Google

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Building and compiling V8 on Mac OS X

Now that Google Chrome is released, the project page and repository of the V8 JavaScript engine is revealed and available for public hacking. This guide shows how to get the source of V8 and build a V8 JavaScript shell on Mac OS X Leopard.

Google Chrome SunSpider benchmark results

I promised to post the SunSpider benchmarks for Google Chrome, and boy, V8 surely blew away other browsers in many aspects! For the visual learners, here's a pretty chart to show just how monstrous Chrome is when it comes to JS perfs (as Intchanter noted, smaller is better):

Here are some nicely formatted raw numbers:

What Google Chrome means to web developers

With the release of Google Chrome just coming up tomorrow, by now the blogosphere should be on fire with all the screenshots and juicy details. Even though I see Google Chrome as something that means more to the user than to the developer, there are certain goodies in Google Chrome that aim to provide a better platform for developers. What's the implication for web developers here?

Google Treasure Hunt: Last problem

The last and fourth problem from Google Treasure Hunt deals with consecutive prime numbers. Its basic form is:

Find the smallest number that can be expressed as
the sum of m consecutive prime numbers,
the sum of n consecutive prime numbers,
the sum of o consecutive prime numbers,
the sum of p consecutive prime numbers,
and is itself a prime number.

For example, 41 is the smallest prime number that can be expressed as
the sum of 3 consecutive primes (11 + 13 + 17 = 41) and
the sum of 6 consecutive primes (2 + 3 + 5 + 7 + 11 + 13 = 41).

In the case of m, n, o, and p, there are four conditions, although there can be more. The example of 41 has only two conditions, for instance.

Again, my solution was written in Python and is designed to scale to a variable amount of conditions, as seen in the primes.py I wrote:

Google Treasure Hunt 2008

Google Treasure Hunt seems to be fairly interesting. There are three puzzles released so far; a fourth one will ensue at 1212448500 (that's new Date(1212448500 * 1000) for you JavaScripters). The first two are dubbed "robot" and "zip" by Google, the former sponsored by the Sydney office, the latter sponsored by the Mountain View headquarters. The latest one, which I call "route" (there is no official name for it yet officially named "network"), is sponsored by the San Francisco office.

Flayout: Flexible Degrading Layout

Some time ago, I read an article that described a smart dynamic layout mechanism for web pages that would gradually hide and collapse certain elements of the page as the browser window is resized. Unfortunately I can no longer find the article (I'd appreciate it if someone points out where it is), but I thought the idea was great. In this era of awesome JavaScript libraries, it's trivially easy to implement this mechanism. So I took the liberty to do just that on this site.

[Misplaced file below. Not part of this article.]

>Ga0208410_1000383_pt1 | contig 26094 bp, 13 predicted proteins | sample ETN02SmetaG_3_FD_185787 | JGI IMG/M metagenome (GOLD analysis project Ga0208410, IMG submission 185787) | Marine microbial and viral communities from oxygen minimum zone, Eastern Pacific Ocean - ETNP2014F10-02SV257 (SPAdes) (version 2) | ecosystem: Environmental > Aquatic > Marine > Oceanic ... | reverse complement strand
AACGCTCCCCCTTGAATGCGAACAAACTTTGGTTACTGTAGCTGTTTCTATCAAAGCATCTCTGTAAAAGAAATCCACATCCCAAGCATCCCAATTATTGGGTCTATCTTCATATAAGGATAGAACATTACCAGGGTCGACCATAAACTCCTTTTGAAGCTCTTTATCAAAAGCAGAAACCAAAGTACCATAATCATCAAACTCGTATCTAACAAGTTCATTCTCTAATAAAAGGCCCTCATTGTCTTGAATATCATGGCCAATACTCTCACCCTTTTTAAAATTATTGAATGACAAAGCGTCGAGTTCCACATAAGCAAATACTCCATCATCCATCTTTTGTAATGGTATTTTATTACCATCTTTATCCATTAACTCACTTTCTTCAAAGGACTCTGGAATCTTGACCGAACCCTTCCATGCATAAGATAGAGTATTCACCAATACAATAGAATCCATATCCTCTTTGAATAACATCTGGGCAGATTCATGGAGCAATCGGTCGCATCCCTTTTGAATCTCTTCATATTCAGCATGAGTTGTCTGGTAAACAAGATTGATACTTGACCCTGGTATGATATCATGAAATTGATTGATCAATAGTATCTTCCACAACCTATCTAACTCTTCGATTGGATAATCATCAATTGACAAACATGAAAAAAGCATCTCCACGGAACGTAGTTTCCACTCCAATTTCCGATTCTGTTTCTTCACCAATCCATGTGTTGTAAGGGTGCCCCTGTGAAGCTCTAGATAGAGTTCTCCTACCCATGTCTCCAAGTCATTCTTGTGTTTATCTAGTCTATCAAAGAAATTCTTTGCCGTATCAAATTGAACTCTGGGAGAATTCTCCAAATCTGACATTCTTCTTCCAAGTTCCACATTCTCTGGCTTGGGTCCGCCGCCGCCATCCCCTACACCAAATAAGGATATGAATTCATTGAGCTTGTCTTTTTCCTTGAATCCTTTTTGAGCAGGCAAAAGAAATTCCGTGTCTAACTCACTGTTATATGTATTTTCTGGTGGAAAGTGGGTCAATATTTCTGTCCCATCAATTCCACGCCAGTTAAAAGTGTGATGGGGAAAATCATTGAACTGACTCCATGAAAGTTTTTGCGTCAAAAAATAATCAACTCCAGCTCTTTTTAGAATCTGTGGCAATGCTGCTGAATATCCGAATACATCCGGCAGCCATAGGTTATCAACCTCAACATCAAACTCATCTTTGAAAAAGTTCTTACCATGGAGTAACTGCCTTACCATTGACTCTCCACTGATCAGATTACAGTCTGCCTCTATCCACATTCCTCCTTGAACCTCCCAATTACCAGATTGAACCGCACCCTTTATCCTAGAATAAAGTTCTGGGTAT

On a resize event, it would check the viewport width and height, and, depending on what range it falls in, it would hide or collapse elements accordingly, gracefully degrading the layout. A technique that I dubbed "intelligent switching" was used to determine which range the width and height falls in, elegantly. To me, that means not resorting to a chain of if statements. I'll talk about intelligent switching in another article, but for now, below is the list of ranges and what happens when the viewport dimensions fall in that range.

When Width Is Below (px) This Happens
875 Right sidebar disappears.
700 Service links disappear.
550 Pine trunk on the right collapses. The navigation and breadcrumb bars disappear.
When Height Is Below (px) This Happens
500 Breadcrumb bar disappears. Navigation bar shortens and floats to top right. Header region collapses.

When the viewport dimensions move out of range the changes reverse. Flayout is working right now, live on this site, so try it out and see for yourself how it works. This has been tested and known to work under Firefox, Opera and Safari, and it isn't working under Internet Explorer, yet. I have yet to debug this under Internet Explorer. Someday, I'll do it.

New Version of Gmail Is Slower?

There has been several reports mentioning how slow the new Gmail is. In all cases, the problem seems to be cross browser, and of course, cross platform.

Strangely, in my own case, the new Gmail was not slow at all. In fact, it was so fast that I was surprised. It was then when I noticed subtle changes like the custom drop-down list, narrower message rows, the new position of the "Loading..." message, and the "Older Version" link. It even kindly reminded me that Firebug slows Gmail down, and, to fix it, I should disable Firebug for mail.google.com.

According to Google, Santa Claus is...

Recently I've been trying out the US International keyboard layout, so naturally Google's search box was the obvious target. I typed père noël (Santa Claus in French), and out came...

"père noël est une ordure" (Santa Claus is rubbish)

Congrats to the Writely Team

Writely has been acquired by Google.

Congrats to the whole Writely team, including Sam, Claudia, Steve, and Jen.
This is a great opportunity for great improvements!

Devmo Ads on Google

I just searched for "ajax columns" in Google, and gosh, there's this ad on the side:

Wow. I love that ad ;)
It's clear (tells you what it is), has a clean URL, and a good title.
Devmo's getting much better at advertising.

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